Defensive line improves after slow start to season
Defensive coordinator DeMontie Cross: “When you see guys believe in their structure and their plays and what they’re supposed to do within calls, it all works.”
Sep. 26, 2016
Two weeks ago, Missouri’s defensive line was in disarray.
The Tigers’ feared defensive line appeared toothless in its first two games, recording only one sack and 10 tackles for loss in Missouri’s first two games. Charles Harris, who was a member of the preseason all-Southeastern Conference second team, had only five tackles, none of which were sacks.
Then came the assistant coaches media day after the Eastern Michigan game.
Defensive coordinator DeMontie Cross was not shy in showing his frustration to reporters two weeks ago, calling his players’ commitment into question.
“The commitment has got to be there,” Cross said on Sept. 13. “It’s just the commitment. There’s sometimes there is a full commitment to [the scheme], and there are other times they deviate.”
Meanwhile, only a few steps from where Cross was being interviewed, Harris expressed his frustration with the system switch.
“Not to say anything bad, but whenever you change something that’s been working so well, when you change it, it is frustrating for anybody,” Harris said.
The discord came while the Tigers were preparing for the Georgia Bulldogs. More precisely, the Tigers were preparing to stop Nick Chubb, one of the nation’s top running backs.
Early on, the Tigers were successful in stopping Chubb. However, Georgia quarterback Jacob Eason remained upright in the pocket through the first quarter and gave the Bulldogs an early 14-10 lead with 13 minutes left in the second quarter.
Then, the system clicked.
On Georgia’s following possession, Harris flew off the line of scrimmage, went straight around Georgia lineman Tyler Catalina and crushed Eason on a backside sack. He celebrated by high-stepping toward the Missouri sideline and pounding his chest.
It was at that point that the floodgates opened.
The defensive line put Eason under siege, finishing the game with four sacks and seven tackles for loss. Harris was responsible for three of the Tiger sacks and finished the game with seven tackles.
Just like that, Missouri’s vaunted defensive line was back in business. The turning point came when its leader finally lived up to the lofty expectations set before the season.
“Sometimes I don’t know if [Harris] recognizes how much of an emotional leader he is,” Cross said Sept. 19. “He really is kind of the pulse and the heartbeat of what we do because he creates havoc up there, and we’re trying to get the rest of the D-line to contribute and be that way as well.”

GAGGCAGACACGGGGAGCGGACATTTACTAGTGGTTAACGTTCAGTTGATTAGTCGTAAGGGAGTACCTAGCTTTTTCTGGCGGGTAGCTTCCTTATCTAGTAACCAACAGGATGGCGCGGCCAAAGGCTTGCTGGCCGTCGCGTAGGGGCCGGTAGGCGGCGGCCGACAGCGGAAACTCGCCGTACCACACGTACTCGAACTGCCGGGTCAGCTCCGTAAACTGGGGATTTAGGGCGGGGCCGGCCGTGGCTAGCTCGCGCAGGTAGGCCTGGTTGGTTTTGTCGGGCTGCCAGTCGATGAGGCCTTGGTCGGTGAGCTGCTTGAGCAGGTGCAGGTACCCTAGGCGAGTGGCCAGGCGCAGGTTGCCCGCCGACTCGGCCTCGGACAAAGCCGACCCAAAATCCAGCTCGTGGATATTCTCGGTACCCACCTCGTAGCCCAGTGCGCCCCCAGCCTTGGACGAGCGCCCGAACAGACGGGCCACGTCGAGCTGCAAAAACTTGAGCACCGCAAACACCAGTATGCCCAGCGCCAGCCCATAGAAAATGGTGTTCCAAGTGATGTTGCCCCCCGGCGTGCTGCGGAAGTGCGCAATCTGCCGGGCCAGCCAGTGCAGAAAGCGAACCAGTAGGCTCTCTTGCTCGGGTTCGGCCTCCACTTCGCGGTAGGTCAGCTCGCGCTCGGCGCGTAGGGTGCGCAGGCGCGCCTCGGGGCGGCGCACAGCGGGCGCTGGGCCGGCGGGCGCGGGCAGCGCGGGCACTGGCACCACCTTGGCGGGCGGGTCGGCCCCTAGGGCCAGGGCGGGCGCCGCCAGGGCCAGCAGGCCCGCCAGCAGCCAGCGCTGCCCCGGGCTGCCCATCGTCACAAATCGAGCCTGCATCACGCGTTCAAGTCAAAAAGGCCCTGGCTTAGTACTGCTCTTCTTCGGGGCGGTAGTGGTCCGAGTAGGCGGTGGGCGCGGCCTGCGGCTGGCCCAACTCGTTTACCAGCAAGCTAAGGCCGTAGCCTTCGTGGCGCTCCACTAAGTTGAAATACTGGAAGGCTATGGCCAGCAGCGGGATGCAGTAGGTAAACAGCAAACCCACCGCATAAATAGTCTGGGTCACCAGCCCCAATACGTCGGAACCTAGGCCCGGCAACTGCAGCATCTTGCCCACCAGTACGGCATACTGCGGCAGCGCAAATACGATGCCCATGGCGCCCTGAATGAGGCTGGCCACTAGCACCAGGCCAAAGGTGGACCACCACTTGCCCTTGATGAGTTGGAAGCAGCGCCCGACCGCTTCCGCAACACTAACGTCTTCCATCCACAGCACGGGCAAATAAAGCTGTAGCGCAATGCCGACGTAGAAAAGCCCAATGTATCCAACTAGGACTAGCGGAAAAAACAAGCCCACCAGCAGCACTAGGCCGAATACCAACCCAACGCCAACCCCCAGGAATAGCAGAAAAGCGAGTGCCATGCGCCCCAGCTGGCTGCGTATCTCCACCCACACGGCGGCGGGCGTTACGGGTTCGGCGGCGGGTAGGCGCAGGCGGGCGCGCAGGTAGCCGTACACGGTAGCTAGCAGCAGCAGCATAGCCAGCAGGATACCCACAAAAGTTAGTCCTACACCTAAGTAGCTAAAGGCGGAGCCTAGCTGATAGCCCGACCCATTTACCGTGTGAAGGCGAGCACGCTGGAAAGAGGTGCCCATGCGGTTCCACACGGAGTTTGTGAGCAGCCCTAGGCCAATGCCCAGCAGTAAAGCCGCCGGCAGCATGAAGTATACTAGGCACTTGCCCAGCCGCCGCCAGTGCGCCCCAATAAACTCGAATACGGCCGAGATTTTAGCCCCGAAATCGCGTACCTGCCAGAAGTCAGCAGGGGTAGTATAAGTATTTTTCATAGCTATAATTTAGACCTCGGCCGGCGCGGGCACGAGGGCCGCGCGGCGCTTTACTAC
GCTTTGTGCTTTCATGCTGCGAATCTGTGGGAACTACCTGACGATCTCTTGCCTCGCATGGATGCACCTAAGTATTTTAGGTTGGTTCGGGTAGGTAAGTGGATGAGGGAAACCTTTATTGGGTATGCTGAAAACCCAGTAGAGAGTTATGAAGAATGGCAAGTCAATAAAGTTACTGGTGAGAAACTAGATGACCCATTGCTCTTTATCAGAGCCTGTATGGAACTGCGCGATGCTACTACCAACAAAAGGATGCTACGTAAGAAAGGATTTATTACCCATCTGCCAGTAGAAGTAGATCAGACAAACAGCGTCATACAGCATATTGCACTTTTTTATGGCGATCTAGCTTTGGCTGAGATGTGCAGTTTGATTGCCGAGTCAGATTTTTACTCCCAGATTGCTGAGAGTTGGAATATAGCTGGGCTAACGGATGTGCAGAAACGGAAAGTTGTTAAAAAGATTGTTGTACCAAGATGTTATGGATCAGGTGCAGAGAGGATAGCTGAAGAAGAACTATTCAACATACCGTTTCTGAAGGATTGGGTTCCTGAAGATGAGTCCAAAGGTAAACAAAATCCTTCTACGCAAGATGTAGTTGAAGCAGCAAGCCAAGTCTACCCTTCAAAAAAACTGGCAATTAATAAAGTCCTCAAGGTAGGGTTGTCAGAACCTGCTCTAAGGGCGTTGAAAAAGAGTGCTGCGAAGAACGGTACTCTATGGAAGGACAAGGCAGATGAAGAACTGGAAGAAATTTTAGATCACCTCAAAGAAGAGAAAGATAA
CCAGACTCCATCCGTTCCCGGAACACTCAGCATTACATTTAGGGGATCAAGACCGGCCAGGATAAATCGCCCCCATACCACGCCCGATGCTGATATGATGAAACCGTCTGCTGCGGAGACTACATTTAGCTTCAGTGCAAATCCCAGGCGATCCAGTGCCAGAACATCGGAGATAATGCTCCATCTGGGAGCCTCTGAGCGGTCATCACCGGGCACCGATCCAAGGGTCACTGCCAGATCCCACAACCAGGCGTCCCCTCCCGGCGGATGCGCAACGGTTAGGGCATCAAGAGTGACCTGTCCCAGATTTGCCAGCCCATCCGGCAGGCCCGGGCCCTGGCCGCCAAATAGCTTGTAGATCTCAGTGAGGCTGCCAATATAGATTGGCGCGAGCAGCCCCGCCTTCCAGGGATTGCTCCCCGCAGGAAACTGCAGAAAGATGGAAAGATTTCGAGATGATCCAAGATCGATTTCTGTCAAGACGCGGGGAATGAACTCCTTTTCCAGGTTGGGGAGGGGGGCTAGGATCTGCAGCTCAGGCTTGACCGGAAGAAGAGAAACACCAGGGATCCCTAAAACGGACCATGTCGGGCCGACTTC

Missouri’s front seven took after Harris’ performance against Georgia on Saturday against Delaware State. While Harris only finished with one tackle, the Tiger front seven finished with three sacks and two fumble recoveries.
“We’re really starting to trust each other,” Michael Scherer said. “We didn’t trust each other or the defense at the beginning of the year.”
Statistically, Missouri’s defense has been astronomically better since the defensive line broke out of its slump against Georgia. In the first two games, the Tiger defense allowed an average of 461 total yards to opposing offenses. Since then, Missouri is only giving up an average of 275 total yards.
A major key to Missouri’s improvement stems from the interior of the defensive line. More specifically, it stems from the performance of Terry Beckner Jr.
Although Beckner has not started a game yet this year, he leads the defensive line in tackles and has a fumble recovery to his name.
“[Beckner] puts a lot on himself,” head coach Barry Odom said after the Delaware State game. “He expects to be great. I’m hesitant to use that word too many times but I’ve got the same expectations for him.”
Like the rest of the defensive line, Beckner came on in the previous two games after struggling in the season’s early stages. In his last two games, Beckner had seven tackles, including one for loss.
“It was just brand new and people were adjusting to it,” Beckner said Saturday in reference to the defense. “Everybody is adjusted to it now. It just comes with playing ball.”
With Beckner giving a solid push up the middle, opposing quarterbacks are forced to step back, allowing Missouri’s defensive ends to get around the outside for the sack. The Tiger defensive ends are responsible for five of Missouri’s eight sacks.
The Tiger defensive line regained its identity just in time for its trip down to Louisiana State. The Tiger front seven will go up against another top running back, Leonard Fournette, and will be tested by an experienced LSU offensive line.
“We’ve adapted to the new defense,” Scherer said. “We trust it and we see that when we do the right things, we make plays and we’re just communicating better and playing as a team better.”
Edited by Sherell Barbee | email@example.com